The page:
We have just experienced a week of very chilly weather that included a couple of days of powder snow sifting down from the sky. Measurements depend a bit on your microclimate including which way the wind blew, but we received seven inches. Down the block it might be six. Usually the snow in this city is wet and doesn’t get very deep or last very long so this was an unusual event. Even more unusual was how long the cold lasted and the fact that one night temperatures reached 10 degrees below zero.
We awoke one morning to find about an inch on the ground and small, dry flakes drifting down to pile up rapidly on fence posts, cars, tree branches and shrubs. Snow transforms the world into a basic black-and-white print, an etching. Tree branches on an oak that you hadn’t noticed before become a prized view to be enjoyed before the snow melts. Here in the Willamette Valley where we are used to rainfall that at times can be compared to waterfalls pouring from the sky, where the sound of running water is often inescapable, we are somewhat astonished by the silence of snow. And yet there can be muted sound. I love the crunching underfoot of powder snow and the light swish-swish of cross-country skis. Nighttime walks in the snow are a delight, particularly after the storm passes and if there is moonlight. Even starlight seems brighter than normal.
Most of the places I lived while growing up received snow, the exception being parks along the coast. So I know how to drive in it, what is needed for snowballs and snowmen and snow forts (powder snow doesn’t work), when it’s time to put chains on the car and when to leave the water running a trickle at night to keep pipes from freezing. I know that a snowfall means it’s time to keep an eye on the bird feeders and make sure they are well-supplied with food. It brings an urge to be sure that we are also well-supplied with food “just in case”. My granddaughter and I did make a tiny snow lady and her younger brother and a friend helped with gathering snow and trying to pack it hard enough. But a larger one was out of the question.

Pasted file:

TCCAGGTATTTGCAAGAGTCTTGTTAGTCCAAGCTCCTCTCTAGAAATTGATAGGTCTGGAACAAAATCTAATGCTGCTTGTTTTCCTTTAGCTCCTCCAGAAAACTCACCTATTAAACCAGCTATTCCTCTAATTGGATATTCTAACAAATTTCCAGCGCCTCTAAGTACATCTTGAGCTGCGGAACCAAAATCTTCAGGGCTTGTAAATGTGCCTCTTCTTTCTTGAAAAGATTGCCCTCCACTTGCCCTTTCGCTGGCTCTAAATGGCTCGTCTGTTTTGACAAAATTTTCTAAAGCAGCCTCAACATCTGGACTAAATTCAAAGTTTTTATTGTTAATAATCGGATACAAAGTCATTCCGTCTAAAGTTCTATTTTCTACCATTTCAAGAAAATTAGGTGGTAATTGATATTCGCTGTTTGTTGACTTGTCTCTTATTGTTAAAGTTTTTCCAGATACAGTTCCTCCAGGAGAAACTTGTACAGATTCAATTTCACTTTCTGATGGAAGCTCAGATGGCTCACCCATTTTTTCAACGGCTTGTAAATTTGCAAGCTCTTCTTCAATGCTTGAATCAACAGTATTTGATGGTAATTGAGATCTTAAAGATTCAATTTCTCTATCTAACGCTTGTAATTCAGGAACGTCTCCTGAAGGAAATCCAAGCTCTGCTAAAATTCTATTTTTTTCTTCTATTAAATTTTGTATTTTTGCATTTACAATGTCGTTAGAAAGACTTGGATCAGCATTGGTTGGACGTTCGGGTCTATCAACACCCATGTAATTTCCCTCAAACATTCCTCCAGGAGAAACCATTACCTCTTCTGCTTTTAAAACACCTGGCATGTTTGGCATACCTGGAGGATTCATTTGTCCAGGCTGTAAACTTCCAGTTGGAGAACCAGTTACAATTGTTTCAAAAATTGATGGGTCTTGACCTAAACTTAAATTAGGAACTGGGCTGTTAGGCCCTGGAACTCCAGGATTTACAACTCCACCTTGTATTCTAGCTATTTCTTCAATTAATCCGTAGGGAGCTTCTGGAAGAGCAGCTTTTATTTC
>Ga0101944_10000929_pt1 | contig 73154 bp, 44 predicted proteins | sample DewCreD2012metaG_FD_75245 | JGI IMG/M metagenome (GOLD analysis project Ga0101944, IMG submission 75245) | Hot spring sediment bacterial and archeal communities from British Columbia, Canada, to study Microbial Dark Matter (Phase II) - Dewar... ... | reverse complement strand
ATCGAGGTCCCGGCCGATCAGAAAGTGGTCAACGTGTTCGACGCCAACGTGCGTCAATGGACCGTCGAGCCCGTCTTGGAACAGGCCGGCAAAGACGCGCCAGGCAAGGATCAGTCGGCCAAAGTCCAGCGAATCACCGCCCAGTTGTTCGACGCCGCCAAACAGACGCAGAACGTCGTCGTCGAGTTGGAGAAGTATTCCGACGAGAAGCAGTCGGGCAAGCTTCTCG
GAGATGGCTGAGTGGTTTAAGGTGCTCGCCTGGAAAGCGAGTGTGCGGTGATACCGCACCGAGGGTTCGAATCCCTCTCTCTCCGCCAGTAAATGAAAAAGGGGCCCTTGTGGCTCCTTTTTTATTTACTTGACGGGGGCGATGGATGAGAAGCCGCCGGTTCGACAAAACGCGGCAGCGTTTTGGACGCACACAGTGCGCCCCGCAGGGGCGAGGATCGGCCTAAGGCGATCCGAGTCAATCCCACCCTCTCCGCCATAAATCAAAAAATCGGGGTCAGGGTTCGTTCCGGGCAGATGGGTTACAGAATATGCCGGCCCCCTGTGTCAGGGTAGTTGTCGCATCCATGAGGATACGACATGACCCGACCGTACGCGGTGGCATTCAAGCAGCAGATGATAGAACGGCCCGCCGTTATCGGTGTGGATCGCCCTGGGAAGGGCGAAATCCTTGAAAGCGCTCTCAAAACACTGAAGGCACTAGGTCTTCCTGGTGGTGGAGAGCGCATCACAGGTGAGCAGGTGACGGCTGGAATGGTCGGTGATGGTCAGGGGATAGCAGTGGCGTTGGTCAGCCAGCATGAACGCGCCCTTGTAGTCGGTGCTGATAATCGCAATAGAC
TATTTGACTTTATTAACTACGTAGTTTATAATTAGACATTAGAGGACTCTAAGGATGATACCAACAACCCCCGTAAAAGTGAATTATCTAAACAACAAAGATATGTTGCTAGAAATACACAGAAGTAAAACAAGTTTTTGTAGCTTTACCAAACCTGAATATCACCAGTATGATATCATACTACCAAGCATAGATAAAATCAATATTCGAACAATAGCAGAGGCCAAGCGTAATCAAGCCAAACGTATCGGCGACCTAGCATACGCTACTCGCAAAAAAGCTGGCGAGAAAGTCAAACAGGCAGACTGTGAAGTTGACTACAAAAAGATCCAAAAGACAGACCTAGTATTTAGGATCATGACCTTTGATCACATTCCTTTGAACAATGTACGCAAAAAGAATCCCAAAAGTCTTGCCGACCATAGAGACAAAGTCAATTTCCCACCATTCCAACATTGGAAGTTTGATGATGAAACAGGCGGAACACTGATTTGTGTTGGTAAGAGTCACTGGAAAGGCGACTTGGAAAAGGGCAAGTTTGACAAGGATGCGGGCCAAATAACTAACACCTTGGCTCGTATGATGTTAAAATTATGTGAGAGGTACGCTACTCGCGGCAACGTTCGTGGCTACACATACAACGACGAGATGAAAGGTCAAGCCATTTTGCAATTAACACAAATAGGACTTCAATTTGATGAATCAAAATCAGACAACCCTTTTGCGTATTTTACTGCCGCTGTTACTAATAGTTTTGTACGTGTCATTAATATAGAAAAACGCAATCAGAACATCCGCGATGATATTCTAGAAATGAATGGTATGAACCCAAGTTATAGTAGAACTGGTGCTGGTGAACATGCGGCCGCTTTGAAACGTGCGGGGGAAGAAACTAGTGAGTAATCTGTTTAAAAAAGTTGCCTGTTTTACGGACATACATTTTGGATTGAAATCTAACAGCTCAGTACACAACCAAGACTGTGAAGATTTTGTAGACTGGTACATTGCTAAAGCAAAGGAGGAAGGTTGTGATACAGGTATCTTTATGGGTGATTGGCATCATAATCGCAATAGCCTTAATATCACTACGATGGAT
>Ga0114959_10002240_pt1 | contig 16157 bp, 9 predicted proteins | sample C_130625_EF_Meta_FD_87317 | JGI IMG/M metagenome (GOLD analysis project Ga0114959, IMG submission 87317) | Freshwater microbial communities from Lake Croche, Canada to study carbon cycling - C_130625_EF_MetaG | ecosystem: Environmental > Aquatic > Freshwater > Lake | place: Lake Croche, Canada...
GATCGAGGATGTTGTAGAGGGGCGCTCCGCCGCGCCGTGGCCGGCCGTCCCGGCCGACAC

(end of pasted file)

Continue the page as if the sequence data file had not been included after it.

People are driving more now than they were the first few days. The packed snow on the roads is deceiving though and many drive as if it were bare pavement, not thinking about how impossible it is to stop suddenly if a child darts out or someone suddenly brakes in front of them. Yesterday I drove across town to get my hair cut and stopped at a nearby store there to pick up a few groceries, saving having to make another trip to our nearby store. We may have icy rain tomorrow.
This afternoon I walked up into the field. Others have been there during this time and there are footprints, cross-country ski tracks and many tracks of off-road vehicles that have churned through the powder down to the earth. I hope this hasn’t done damage to the field that the owner will plant with wheat in the spring and hope that this won’t result in no-trespassing signs. We are all lucky to have the use of this open space. There were a few birds in the chill, not above 28 degrees today—robins, fluffed against the cold, scrub jays, a Steller’s jay, juncos, one wren and a few sparrows. In some places the snow is melting. Gopher mounds are appearing like small brown volcanoes in a sea of white.
As I was heading home I heard it. An ORV. Vroom, vroom, vroom. A teenager roared past and began to do a slalom course through the nearby filbert orchard and the air smelled of exhaust fumes. He sped over to the next field and I silently wished with all my heart that he—have a wreck?—no, too harsh, at least he was outside enjoying the outdoors in some form—but to run out of gas so he’d have to walk home listening to the nice sound of dry snow crunching under his boots? Yes, indeed!